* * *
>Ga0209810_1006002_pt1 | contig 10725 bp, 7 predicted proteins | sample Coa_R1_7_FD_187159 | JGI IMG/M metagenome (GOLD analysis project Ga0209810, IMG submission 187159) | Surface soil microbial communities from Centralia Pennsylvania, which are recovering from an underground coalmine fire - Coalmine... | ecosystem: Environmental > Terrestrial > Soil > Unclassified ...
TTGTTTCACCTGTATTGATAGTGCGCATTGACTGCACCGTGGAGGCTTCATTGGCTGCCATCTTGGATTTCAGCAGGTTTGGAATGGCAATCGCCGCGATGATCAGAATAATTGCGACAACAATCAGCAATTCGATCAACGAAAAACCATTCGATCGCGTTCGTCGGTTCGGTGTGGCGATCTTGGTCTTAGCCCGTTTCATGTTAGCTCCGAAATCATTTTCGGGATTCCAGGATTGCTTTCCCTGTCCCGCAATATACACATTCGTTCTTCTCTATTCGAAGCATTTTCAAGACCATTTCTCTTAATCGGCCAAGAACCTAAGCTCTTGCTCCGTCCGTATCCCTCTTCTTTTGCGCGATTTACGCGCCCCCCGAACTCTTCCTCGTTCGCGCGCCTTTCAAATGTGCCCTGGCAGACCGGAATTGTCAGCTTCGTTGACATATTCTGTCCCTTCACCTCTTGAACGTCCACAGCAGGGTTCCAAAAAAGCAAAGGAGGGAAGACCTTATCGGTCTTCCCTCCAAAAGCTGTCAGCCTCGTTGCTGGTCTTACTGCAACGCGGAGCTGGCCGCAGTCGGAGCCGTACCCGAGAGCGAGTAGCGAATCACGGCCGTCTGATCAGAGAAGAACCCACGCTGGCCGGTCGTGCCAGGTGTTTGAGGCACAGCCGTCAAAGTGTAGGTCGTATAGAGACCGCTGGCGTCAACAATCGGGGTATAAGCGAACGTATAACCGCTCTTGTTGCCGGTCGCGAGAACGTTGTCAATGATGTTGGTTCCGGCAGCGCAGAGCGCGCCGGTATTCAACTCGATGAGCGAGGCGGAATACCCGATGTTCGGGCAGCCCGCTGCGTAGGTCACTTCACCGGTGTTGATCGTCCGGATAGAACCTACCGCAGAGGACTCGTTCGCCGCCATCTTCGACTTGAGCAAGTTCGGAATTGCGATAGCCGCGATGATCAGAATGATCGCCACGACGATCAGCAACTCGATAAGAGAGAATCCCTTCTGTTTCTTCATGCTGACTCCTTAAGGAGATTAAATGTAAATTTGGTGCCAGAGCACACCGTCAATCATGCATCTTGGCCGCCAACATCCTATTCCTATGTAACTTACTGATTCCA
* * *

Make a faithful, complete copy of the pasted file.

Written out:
>Ga0209810_1006002_pt1 | contig 10725 bp, 7 predicted proteins | sample Coa_R1_7_FD_187159 | JGI IMG/M metagenome (GOLD analysis project Ga0209810, IMG submission 187159) | Surface soil microbial communities from Centralia Pennsylvania, which are recovering from an underground coalmine fire - Coalmine... | ecosystem: Environmental > Terrestrial > Soil > Unclassified ...
TTGTTTCACCTGTATTGATAGTGCGCATTGACTGCACCGTGGAGGCTTCATTGGCTGCCATCTTGGATTTCAGCAGGTTTGGAATGGCAATCGCCGCGATGATCAGAATAATTGCGACAACAATCAGCAATTCGATCAACGAAAAACCATTCGATCGCGTTCGTCGGTTCGGTGTGGCGATCTTGGTCTTAGCCCGTTTCATGTTAGCTCCGAAATCATTTTCGGGATTCCAGGATTGCTTTCCCTGTCCCGCAATATACACATTCGTTCTTCTCTATTCGAAGCATTTTCAAGACCATTTCTCTTAATCGGCCAAGAACCTAAGCTCTTGCTCCGTCCGTATCCCTCTTCTTTTGCGCGATTTACGCGCCCCCCGAACTCTTCCTCGTTCGCGCGCCTTTCAAATGTGCCCTGGCAGACCGGAATTGTCAGCTTCGTTGACATATTCTGTCCCTTCACCTCTTGAACGTCCACAGCAGGGTTCCAAAAAAGCAAAGGAGGGAAGACCTTATCGGTCTTCCCTCCAAAAGCTGTCAGCCTCGTTGCTGGTCTTACTGCAACGCGGAGCTGGCCGCAGTCGGAGCCGTACCCGAGAGCGAGTAGCGAATCACGGCCGTCTGATCAGAGAAGAACCCACGCTGGCCGGTCGTGCCAGGTGTTTGAGGCACAGCCGTCAAAGTGTAGGTCGTATAGAGACCGCTGGCGTCAACAATCGGGGTATAAGCGAACGTATAACCGCTCTTGTTGCCGGTCGCGAGAACGTTGTCAATGATGTTGGTTCCGGCAGCGCAGAGCGCGCCGGTATTCAACTCGATGAGCGAGGCGGAATACCCGATGTTCGGGCAGCCCGCTGCGTAGGTCACTTCACCGGTGTTGATCGTCCGGATAGAACCTACCGCAGAGGACTCGTTCGCCGCCATCTTCGACTTGAGCAAGTTCGGAATTGCGATAGCCGCGATGATCAGAATGATCGCCACGACGATCAGCAACTCGATAAGAGAGAATCCCTTCTGTTTCTTCATGCTGACTCCTTAAGGAGATTAAATGTAAATTTGGTGCCAGAGCACACCGTCAATCATGCATCTTGGCCGCCAACATCCTATTCCTATGTAACTTACTGATTCCA